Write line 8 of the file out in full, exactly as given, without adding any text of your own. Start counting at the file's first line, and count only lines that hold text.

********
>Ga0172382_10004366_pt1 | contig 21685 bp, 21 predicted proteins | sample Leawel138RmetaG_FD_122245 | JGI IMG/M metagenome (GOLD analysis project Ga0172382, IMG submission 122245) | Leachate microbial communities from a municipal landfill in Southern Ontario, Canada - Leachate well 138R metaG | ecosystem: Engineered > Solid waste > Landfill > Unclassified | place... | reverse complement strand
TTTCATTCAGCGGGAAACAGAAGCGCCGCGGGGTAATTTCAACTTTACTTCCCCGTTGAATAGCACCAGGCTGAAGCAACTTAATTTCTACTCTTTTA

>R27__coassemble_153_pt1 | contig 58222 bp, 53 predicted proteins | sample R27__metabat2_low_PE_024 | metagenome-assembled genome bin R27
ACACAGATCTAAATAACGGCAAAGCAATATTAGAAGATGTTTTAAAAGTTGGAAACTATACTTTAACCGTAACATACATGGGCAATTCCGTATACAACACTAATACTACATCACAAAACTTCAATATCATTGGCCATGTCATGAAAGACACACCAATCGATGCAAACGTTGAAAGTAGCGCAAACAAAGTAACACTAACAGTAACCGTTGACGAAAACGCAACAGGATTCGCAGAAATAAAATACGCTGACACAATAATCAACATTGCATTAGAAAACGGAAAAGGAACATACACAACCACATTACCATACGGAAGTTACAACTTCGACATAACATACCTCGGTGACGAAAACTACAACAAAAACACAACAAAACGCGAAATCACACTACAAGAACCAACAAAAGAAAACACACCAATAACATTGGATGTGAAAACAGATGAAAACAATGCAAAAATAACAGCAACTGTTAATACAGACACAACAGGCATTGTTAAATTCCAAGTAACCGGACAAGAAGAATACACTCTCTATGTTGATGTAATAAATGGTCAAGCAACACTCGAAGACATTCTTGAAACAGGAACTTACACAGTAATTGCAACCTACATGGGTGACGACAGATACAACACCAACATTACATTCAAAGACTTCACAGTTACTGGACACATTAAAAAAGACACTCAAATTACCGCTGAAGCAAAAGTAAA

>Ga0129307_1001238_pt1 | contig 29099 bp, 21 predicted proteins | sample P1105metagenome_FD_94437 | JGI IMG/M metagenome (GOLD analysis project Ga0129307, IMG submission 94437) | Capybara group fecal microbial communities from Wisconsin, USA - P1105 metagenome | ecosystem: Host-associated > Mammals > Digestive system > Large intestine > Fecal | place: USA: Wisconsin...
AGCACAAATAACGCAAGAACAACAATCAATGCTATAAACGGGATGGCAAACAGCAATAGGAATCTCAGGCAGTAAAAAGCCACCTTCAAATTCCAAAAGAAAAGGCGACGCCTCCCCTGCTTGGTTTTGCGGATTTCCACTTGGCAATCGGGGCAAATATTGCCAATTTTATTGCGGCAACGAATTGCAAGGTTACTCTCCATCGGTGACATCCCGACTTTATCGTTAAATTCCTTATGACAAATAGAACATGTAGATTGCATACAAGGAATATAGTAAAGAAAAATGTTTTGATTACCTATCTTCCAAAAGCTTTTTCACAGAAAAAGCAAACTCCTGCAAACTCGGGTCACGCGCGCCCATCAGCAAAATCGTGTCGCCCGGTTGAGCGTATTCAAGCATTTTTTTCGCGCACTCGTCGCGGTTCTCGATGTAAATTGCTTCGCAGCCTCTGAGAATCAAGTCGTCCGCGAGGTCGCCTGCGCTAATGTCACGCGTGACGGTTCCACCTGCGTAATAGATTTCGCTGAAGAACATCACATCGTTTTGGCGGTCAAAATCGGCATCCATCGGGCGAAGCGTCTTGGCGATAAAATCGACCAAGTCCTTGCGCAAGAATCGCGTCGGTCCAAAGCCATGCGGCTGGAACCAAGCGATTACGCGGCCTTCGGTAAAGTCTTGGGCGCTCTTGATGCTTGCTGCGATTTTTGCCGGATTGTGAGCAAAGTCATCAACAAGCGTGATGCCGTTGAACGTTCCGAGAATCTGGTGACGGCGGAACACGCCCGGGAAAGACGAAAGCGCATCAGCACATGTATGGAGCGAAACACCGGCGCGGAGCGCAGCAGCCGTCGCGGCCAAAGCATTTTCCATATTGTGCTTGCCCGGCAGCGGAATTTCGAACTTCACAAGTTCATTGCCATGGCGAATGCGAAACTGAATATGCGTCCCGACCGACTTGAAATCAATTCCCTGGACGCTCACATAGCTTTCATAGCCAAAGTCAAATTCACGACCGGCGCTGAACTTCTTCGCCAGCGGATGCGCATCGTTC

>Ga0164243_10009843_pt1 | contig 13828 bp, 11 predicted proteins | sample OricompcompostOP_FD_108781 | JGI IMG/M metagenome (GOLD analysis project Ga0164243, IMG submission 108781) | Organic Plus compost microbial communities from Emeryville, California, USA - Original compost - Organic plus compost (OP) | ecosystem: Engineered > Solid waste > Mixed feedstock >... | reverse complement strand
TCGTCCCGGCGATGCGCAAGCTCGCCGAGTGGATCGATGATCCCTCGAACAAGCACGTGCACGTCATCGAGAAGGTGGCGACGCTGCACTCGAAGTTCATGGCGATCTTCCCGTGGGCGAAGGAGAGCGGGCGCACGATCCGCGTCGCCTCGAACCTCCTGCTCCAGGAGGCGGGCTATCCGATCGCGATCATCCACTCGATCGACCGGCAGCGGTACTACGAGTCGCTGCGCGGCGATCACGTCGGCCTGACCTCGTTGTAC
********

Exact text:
TCGTCCCGGCGATGCGCAAGCTCGCCGAGTGGATCGATGATCCCTCGAACAAGCACGTGCACGTCATCGAGAAGGTGGCGACGCTGCACTCGAAGTTCATGGCGATCTTCCCGTGGGCGAAGGAGAGCGGGCGCACGATCCGCGTCGCCTCGAACCTCCTGCTCCAGGAGGCGGGCTATCCGATCGCGATCATCCACTCGATCGACCGGCAGCGGTACTACGAGTCGCTGCGCGGCGATCACGTCGGCCTGACCTCGTTGTAC